Why Hardwood Floors Are “Green”

Nothing says elegance like a polished hardwood floor. The deep, rich color combined with a brilliant luster adds beauty to any home. However, from the 1960’s through the 1980’s, the installation of hardwood flooring tapered off in favor of wall-to-wall carpet. The mass production of synthetic carpeting made it an incredibly convenient flooring option, and many home builders and homeowners seized the opportunity to cover every available floor space in their homes with carpeting. At this time, having wall-to-wall carpet was seen as modern and chic.

However, the 1990’s saw a renewed appreciation for hardwood floor, bothin the Dallas area and across the nation. Children who had grown up seeing hardwood floors only in their grandparents’ and great-grandparents’ homes seized the opportunity to break away from the designing norms of their parents. Homes were purchased with the knowledge that beneath the carpeted floor lay treasure troves of hardwood flooring that simply needed to be refurbished and refinished. Often those “simple” renovations were much more difficult and time-consuming than initially though, but in many cases, the goal of achieving a radiant hardwood floor made the effort worth it.

The appreciation of hardwood floors that marked the 1990’s and early 1980’s still exists today. The aesthetic value of a hardwood floor simply cannot be overstated. However, this generation has realized another benefit of hardwood floor installation: It is one of the “greenest,” or eco-friendly, flooring options available. In a time when homeowners are seeking more sustainable options in the building and upkeep of their homes, installing a hardwood floor is truly a sensible choice.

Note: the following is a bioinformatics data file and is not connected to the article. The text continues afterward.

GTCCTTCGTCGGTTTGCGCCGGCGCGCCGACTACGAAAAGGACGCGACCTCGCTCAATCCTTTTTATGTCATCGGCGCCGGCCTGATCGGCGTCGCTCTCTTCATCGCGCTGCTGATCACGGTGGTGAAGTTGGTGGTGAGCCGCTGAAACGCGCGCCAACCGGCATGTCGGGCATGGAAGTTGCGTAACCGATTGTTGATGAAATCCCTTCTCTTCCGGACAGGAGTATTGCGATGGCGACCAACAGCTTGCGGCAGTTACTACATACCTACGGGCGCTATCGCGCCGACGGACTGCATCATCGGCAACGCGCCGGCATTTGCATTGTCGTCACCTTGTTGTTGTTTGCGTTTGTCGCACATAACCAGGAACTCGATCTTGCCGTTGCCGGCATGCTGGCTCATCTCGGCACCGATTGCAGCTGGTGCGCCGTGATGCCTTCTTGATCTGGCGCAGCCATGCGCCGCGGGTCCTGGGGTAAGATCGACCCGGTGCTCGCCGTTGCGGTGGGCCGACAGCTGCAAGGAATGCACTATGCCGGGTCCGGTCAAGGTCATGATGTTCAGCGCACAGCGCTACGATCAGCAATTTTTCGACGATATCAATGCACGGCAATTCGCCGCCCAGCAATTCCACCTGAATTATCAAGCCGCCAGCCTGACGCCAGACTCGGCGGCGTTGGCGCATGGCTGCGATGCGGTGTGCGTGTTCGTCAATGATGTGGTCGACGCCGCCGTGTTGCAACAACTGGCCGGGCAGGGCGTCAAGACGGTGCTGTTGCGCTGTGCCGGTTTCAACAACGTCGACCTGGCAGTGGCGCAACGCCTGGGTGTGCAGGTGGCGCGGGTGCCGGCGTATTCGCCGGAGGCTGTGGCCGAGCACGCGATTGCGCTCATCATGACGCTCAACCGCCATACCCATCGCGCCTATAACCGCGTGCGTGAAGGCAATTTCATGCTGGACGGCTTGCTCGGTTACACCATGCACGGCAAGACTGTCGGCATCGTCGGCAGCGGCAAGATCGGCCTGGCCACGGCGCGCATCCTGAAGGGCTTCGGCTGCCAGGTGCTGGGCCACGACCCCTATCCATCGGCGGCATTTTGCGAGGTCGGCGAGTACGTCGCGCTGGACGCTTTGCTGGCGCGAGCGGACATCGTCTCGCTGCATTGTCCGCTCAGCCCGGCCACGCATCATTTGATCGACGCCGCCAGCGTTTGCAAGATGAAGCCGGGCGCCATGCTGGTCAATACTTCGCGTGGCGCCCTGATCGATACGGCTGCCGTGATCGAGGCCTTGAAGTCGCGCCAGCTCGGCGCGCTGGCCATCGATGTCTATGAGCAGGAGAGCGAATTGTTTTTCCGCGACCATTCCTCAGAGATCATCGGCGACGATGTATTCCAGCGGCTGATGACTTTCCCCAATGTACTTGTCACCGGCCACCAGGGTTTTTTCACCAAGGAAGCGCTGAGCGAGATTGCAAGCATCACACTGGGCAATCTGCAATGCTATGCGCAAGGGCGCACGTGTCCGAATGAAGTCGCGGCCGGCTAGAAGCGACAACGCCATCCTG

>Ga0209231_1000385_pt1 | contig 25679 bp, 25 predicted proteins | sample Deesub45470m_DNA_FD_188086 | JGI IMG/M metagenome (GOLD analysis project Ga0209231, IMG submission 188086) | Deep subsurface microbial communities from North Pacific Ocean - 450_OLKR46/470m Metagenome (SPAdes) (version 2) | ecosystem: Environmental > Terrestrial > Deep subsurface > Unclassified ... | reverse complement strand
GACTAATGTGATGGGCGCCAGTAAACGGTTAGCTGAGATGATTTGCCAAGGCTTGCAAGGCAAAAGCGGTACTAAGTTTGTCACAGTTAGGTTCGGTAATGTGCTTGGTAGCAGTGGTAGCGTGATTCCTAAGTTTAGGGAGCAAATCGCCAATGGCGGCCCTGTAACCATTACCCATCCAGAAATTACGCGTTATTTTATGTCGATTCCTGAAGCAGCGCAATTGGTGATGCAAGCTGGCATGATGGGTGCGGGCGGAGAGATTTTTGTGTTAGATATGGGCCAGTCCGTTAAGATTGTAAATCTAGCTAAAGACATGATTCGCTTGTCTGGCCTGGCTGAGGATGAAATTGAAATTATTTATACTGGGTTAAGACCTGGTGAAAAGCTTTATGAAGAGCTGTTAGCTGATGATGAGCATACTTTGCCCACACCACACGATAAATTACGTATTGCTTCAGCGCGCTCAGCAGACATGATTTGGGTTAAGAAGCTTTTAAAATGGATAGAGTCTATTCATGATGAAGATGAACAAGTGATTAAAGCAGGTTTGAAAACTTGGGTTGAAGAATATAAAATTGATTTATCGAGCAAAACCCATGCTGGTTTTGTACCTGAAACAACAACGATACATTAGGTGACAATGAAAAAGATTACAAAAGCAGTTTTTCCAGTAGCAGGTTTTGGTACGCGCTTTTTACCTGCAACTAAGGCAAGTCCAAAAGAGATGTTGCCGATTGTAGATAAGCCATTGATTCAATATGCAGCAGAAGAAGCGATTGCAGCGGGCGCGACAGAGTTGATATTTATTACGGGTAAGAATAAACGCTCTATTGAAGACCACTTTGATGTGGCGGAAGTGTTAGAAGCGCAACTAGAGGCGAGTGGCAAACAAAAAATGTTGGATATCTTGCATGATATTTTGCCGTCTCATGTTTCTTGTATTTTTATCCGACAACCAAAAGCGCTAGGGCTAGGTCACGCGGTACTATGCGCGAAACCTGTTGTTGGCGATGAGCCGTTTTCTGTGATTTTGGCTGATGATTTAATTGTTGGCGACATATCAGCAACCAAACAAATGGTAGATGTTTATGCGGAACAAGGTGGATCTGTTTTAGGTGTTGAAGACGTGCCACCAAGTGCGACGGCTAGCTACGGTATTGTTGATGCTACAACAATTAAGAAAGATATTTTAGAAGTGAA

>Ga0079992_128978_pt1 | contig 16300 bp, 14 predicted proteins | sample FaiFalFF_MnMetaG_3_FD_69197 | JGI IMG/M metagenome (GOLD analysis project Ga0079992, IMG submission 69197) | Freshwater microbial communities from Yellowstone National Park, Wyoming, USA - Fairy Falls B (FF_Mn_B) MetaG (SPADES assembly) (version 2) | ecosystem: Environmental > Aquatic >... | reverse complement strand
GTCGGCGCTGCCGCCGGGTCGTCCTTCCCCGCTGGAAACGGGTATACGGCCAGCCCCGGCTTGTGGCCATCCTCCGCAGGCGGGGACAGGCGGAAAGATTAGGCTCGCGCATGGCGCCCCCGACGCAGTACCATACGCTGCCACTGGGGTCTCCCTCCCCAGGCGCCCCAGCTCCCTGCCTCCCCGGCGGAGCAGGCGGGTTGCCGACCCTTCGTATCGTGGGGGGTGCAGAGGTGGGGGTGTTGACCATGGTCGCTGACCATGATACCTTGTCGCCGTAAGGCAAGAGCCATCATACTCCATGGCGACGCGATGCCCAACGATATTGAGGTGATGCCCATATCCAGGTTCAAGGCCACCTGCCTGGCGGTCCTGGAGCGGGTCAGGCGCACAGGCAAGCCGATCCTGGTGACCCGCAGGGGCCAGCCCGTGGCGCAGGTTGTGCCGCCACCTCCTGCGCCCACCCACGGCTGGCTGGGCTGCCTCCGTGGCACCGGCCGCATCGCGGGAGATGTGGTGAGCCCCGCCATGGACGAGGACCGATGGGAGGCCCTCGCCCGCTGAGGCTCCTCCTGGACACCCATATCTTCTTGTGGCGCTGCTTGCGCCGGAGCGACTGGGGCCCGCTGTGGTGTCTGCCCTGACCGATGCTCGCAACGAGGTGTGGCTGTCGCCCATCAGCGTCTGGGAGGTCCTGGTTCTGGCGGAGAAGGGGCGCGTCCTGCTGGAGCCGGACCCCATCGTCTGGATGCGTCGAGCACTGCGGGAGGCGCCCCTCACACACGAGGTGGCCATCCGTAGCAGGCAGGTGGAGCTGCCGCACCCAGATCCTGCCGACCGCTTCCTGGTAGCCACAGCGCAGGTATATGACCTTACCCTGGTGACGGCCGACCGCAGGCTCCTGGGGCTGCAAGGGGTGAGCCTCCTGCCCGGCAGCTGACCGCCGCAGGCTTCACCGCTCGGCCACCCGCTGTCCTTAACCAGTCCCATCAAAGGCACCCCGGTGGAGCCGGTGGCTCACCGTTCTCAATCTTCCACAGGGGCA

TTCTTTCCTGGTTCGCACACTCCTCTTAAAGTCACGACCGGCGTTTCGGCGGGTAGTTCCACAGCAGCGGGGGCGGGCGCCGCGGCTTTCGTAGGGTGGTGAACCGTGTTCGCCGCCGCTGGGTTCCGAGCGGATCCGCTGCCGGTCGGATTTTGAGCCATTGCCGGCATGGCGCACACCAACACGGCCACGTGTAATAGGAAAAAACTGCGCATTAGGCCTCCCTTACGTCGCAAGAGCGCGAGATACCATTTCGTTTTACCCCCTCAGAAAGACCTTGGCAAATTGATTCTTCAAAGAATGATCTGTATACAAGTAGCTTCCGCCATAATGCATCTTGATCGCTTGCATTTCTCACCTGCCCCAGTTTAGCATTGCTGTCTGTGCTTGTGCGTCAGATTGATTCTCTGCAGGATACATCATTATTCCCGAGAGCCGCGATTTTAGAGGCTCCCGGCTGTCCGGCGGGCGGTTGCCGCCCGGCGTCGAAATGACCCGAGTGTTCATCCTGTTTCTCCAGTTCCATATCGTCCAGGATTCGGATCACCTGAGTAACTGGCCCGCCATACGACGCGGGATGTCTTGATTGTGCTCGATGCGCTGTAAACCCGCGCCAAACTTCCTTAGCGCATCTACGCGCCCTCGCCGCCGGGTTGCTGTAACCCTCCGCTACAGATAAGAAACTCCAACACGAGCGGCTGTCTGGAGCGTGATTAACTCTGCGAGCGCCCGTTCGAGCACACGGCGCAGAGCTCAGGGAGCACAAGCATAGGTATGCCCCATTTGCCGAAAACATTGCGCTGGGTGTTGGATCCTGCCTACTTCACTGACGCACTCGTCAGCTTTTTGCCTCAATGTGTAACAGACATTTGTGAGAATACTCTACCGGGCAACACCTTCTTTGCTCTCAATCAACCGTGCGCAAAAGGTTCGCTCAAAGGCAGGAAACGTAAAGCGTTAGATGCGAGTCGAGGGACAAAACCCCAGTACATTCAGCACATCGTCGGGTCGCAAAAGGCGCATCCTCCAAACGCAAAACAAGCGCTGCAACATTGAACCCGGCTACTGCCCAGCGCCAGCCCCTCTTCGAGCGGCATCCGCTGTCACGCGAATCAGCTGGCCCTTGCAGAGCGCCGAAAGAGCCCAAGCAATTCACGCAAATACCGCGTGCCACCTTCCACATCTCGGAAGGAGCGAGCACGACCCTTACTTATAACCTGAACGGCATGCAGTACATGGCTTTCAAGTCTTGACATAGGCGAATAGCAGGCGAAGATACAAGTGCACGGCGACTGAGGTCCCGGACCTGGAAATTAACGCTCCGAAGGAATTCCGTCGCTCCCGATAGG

Mass-produced carpeting is usually made from petroleum products; in other words, it is synthetic. A very small percentage is from natural-fiber carpeting, such as wool, but such fibers are cost-prohibitive for the average consumer. In addition to the resources expended in the manufacturing and dying of the carpet, its installation requires the use of toxic adhesives and other substances. Furthermore, when the carpet is taken up, it goes to the landfill, where it degrades very slowly due to its synthetic makeup.

Hardwood floors, on the other hand, are made from a renewable resource. Not only is wood renewable because more trees can be grown, but reclaimed wood can also be used in floor installation. Additionally, hardwood floors seldom end up in the landfill; they are usually refinished if they become old or stained. Even if a homeowner switches to carpet, the carpet is typically laid over the wood.

Hardwood floors are beautiful, sustainable and sensible. Individuals who live in the Dallas area and wish to benefit from the beauty and environmental benefits of hardwood floors should call a floor contractor for an installation quote today.


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